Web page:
W3C home > Mailing lists > Public > public-web-security@w3.org > September 2015

Re: A Somewhat Critical View of SOP (Same Origin Policy)

From: Dave Longley <dlongley@digitalbazaar.com>
Date: Wed, 23 Sep 2015 16:11:11 -0400
Message-ID: <5603075F.80605@digitalbazaar.com>
To: Brad Hill <hillbrad@gmail.com>, Harry Halpin <hhalpin@w3.org>, Anders Rundgren <anders.rundgren.net@gmail.com>, Alex Russell <slightlyoff@google.com>
CC: public-web-security@w3.org, Tony Arcieri <bascule@gmail.com>, "public-webappsec@w3.org" <public-webappsec@w3.org>, Rigo Wenning <rigo@w3.org>
On 09/23/2015 03:01 PM, Brad Hill wrote:
> I don't think anyone doubts your use cases or your cognitive
> ability. I doubt your understanding of history. People and
> organizations have been trying to do this kind of thing since Chaum's
> first patents on blind signatures in 1983.  Organizations as vast and
> powerful as Microsoft at the height of its monopoly power have
> invested hundreds of millions into trying to make it happen.

Two people can both be aware of past failures and draw two different
conclusions about the potential for future solutions. Maybe you reject
this assertion (ie: Identity on the Web is *unsolvable*), but I don't.

I certainly agree that it's a very hard problem, as I have stated
before. However, people will continue to try and act on the Web as they
do in society, whether or not we try to make it easier and more secure
for them to do so. People will continue to invent adhoc, less secure,
and less private mechanisms than a reasonably well-architected Web
standard might bring to achieve these goals. My point is
that you can't stop people from interacting with one another in the way
they want to and that society requires of them. It would be best if we
do what we can to help people do this in a standard way, and with as
much security and privacy as we can.

> The narrative I hear from the anti-SOP camp, that we've arrived at
> our current equilibrium solely because of the conspiratorial
> behavior of a few "super providers", and we can and should just tear
> it down and start over with the user / user agent in control to
> arrive at a completely different outcome is, frankly, cartoonish.

Please don't lump me in with anyone espousing those views. I'm not a
conspiracy theorist of any sort.

> You're trying to give user agents immense power and they're telling
> you that they _don't want it_ because they do understand the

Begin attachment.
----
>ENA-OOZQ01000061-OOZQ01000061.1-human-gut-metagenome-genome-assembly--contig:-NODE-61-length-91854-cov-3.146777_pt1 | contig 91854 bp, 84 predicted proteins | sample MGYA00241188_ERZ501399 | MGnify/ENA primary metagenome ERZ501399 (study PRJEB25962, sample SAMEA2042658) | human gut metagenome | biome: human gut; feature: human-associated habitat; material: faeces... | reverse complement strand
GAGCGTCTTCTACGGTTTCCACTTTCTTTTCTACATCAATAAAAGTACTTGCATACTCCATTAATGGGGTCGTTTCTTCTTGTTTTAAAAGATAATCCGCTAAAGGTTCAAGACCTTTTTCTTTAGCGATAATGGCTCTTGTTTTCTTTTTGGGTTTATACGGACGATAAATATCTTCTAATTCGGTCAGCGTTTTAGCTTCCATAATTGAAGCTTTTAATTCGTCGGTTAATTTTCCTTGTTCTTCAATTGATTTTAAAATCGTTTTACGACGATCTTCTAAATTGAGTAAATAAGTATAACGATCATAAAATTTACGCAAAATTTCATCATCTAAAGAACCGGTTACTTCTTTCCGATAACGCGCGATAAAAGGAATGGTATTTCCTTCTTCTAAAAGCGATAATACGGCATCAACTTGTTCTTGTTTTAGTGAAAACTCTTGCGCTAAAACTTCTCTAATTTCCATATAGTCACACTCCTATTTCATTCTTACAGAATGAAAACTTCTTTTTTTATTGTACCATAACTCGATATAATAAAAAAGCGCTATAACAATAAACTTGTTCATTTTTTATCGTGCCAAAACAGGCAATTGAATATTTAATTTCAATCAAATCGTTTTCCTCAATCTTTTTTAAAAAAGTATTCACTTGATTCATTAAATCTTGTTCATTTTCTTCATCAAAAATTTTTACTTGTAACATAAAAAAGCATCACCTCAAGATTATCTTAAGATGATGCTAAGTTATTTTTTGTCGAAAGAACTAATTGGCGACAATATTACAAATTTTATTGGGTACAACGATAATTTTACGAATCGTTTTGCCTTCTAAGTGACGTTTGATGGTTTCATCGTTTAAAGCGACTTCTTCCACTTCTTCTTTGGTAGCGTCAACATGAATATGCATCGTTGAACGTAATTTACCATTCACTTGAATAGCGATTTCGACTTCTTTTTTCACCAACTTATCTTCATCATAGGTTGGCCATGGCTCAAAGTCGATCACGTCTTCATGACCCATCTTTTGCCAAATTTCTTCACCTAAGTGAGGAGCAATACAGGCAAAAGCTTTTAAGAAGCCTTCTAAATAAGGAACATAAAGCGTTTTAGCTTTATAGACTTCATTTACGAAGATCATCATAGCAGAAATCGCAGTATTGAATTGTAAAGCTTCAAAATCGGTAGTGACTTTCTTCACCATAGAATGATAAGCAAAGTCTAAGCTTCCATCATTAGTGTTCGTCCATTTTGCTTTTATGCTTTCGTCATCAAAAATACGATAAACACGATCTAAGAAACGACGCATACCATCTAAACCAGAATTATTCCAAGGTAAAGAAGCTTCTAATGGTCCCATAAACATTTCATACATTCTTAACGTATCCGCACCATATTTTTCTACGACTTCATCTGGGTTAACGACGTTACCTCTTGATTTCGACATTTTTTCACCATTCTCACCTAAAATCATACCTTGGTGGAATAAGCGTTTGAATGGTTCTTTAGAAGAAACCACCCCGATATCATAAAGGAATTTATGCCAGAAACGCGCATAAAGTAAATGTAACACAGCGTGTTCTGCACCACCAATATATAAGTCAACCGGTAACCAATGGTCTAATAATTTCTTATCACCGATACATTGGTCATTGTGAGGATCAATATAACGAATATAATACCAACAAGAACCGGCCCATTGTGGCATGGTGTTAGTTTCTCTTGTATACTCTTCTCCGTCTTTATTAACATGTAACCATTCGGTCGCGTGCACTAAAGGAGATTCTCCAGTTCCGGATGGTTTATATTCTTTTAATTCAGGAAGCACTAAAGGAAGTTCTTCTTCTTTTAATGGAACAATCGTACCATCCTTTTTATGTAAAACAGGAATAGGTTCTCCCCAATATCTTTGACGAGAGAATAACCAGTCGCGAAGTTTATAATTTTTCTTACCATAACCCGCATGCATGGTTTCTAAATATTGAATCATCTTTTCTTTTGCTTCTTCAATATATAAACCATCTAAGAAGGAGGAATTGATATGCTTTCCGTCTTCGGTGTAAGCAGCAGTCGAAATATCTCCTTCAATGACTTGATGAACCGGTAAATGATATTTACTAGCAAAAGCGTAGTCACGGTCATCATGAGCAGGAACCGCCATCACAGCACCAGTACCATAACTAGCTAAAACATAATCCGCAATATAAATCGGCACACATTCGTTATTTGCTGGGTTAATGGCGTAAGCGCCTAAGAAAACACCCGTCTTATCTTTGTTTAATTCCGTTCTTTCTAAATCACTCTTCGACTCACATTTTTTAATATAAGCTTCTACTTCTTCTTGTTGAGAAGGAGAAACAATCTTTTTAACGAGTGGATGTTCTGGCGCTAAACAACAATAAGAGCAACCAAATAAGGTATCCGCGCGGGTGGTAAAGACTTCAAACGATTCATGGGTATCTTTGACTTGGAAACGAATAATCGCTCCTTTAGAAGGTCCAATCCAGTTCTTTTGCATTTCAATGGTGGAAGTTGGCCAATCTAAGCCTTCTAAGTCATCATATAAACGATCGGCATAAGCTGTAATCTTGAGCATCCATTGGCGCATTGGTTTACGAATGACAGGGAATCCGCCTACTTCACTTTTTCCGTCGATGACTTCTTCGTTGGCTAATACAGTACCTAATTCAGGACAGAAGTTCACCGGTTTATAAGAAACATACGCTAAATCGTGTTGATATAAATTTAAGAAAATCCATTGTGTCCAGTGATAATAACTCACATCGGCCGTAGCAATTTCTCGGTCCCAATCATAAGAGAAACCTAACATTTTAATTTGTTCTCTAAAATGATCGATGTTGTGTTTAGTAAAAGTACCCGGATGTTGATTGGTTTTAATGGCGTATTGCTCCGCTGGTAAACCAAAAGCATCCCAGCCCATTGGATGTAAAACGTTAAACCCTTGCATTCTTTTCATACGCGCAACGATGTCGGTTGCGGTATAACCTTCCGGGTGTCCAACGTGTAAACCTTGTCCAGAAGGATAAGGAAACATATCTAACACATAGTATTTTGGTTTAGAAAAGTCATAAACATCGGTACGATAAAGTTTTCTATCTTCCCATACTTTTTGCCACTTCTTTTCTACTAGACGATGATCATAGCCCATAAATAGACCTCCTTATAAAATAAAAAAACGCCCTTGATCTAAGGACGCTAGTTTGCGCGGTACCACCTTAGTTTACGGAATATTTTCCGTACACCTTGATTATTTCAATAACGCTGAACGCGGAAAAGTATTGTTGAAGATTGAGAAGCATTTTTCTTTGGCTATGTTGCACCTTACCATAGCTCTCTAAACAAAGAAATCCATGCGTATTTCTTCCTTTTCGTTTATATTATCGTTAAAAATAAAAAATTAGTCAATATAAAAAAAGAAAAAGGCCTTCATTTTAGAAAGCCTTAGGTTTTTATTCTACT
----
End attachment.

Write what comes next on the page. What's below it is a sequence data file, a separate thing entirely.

> history. The "argument to SOP" is not that it's perfect or captures
> every use case, but more like the old joke about democracy - it's the
> worst system possible...except for all the others we've tried.

The use cases in question are unaddressed. That we have a SOP that
creates a powerful, meaningful security boundary for a whole set of
other use cases really has nothing to do with this. If the SOP can't be
applied to the use cases, then it can't be the worst possible system
(with caveat) for them. The worst possible system (with caveat) for
addressing the use cases must be some other system that we haven't
created yet. That's the system we need to build.

> There's really nothing different today in the fundamentals of how
> user agents work, the cryptographic techniques at our disposal, or
> the use cases of "I'm over 18" and "I'm a citizen" between now and
> 20 years ago. If you want to propose walking down that road again,
> the obligation is on you to be very convincing about what have you
> learned from that history that nobody else did about how do to it
> differently this time.

I agree that it's on us to be convincing. We've been compiling arguments
and doing write ups around the lessons learned in this space in the W3C
Credentials Community Group. Another possible lesson to learn from
history: there have been many problems that were very hard for a very
long time... and then they got solved. We should try to solve problems
not because they're easy, but because they're hard.

We value the input from folks like yourself who have worked on and
continue to work on hard problems.

Dave Longley
Digital Bazaar, Inc.
Received on Wednesday, 23 September 2015 20:11:38 UTC

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